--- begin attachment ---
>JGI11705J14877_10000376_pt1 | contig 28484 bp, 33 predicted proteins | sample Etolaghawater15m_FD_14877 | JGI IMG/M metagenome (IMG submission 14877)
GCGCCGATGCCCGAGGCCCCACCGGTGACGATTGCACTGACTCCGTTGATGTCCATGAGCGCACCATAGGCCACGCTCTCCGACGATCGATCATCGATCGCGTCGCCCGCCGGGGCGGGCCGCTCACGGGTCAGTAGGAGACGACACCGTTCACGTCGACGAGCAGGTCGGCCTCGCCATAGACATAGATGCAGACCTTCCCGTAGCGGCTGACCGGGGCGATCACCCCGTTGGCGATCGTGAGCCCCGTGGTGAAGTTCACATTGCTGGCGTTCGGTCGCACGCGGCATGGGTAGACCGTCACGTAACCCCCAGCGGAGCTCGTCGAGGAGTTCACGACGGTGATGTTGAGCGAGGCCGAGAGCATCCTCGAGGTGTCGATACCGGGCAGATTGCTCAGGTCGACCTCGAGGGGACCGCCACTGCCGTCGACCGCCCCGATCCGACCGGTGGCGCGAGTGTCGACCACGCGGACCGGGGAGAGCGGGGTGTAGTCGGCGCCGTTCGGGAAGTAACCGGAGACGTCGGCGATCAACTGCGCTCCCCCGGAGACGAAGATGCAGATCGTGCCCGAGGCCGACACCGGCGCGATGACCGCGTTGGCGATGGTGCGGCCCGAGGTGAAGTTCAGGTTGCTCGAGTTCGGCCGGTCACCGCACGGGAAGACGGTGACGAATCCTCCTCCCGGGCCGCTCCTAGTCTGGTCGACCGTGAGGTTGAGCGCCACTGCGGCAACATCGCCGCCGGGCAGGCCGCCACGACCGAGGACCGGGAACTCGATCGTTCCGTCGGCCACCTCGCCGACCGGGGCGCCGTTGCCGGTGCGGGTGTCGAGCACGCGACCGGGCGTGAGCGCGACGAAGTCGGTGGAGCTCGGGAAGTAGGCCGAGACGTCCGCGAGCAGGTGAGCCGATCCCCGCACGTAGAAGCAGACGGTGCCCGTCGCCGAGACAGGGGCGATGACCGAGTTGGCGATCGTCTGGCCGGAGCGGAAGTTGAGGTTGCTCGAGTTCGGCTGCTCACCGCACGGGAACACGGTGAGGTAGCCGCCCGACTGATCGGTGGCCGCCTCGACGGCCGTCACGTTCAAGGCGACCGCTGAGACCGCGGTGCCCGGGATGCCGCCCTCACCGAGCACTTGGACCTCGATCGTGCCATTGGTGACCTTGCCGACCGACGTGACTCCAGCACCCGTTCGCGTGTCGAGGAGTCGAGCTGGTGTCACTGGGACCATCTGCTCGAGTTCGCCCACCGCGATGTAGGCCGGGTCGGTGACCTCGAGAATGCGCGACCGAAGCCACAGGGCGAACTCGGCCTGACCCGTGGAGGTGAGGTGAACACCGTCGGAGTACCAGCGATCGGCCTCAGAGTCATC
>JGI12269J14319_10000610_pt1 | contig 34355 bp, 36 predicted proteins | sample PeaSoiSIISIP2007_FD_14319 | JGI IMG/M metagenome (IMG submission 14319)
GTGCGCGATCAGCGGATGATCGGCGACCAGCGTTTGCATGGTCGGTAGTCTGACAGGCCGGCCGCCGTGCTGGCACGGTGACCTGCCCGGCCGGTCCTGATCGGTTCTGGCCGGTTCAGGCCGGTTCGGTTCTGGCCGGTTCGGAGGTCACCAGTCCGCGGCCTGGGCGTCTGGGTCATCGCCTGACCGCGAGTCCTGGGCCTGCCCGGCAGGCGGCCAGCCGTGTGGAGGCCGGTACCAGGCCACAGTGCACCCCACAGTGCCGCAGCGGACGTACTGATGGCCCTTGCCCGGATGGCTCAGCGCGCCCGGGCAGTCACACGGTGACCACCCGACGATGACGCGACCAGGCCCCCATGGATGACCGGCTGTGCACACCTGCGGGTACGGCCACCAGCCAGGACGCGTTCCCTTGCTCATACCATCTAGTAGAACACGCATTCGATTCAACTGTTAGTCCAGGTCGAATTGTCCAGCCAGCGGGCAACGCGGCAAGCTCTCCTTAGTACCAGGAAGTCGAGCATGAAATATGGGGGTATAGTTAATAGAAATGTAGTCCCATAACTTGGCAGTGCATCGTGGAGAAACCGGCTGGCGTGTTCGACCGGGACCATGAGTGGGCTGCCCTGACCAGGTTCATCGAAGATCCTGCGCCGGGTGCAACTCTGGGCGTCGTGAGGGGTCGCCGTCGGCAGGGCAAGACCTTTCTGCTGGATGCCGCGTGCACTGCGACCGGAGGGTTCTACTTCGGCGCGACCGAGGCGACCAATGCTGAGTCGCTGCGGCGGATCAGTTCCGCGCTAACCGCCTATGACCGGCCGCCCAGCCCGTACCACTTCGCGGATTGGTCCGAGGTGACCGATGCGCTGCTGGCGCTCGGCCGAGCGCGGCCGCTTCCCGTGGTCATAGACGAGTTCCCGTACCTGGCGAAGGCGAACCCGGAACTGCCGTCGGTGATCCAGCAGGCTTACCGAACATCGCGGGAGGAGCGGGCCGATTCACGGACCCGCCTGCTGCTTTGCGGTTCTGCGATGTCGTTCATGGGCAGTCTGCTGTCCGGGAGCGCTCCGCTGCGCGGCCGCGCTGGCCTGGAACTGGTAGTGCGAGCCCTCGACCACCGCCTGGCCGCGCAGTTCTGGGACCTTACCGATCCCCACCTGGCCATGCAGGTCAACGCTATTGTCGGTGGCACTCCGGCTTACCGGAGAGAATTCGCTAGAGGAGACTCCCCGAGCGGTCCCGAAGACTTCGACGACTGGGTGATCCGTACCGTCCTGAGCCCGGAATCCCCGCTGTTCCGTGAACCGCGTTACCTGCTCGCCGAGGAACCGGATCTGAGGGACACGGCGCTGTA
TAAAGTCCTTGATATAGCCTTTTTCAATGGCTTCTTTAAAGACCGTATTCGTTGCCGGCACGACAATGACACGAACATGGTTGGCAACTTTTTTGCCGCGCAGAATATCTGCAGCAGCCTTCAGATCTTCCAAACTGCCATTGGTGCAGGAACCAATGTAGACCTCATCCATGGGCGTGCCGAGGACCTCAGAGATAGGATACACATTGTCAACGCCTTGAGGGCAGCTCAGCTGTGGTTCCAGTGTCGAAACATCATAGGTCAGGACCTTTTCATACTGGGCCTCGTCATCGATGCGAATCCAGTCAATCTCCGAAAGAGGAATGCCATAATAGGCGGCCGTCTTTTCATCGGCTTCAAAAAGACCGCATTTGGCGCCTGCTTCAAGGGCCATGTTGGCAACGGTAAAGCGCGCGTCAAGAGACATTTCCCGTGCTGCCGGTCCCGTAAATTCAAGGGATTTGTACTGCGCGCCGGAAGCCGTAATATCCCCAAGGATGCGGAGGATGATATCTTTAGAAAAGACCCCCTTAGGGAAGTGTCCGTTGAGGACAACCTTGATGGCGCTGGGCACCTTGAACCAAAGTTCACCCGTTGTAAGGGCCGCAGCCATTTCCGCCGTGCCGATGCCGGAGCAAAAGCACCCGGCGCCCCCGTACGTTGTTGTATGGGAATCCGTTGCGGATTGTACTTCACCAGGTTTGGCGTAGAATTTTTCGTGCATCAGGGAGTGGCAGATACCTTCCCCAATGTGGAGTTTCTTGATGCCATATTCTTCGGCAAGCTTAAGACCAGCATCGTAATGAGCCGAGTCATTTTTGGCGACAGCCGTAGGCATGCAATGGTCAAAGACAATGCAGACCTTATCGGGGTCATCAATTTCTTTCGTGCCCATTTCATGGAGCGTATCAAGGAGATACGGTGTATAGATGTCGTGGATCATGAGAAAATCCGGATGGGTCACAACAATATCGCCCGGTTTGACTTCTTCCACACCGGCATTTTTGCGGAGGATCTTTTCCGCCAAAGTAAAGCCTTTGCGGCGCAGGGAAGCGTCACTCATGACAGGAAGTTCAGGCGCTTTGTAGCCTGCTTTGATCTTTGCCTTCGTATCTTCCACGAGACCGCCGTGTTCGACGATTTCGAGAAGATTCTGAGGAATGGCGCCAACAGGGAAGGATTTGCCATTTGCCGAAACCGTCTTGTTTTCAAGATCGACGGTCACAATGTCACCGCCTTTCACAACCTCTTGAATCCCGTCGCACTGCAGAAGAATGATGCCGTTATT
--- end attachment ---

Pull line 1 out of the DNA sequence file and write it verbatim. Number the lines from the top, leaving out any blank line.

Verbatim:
>JGI11705J14877_10000376_pt1 | contig 28484 bp, 33 predicted proteins | sample Etolaghawater15m_FD_14877 | JGI IMG/M metagenome (IMG submission 14877)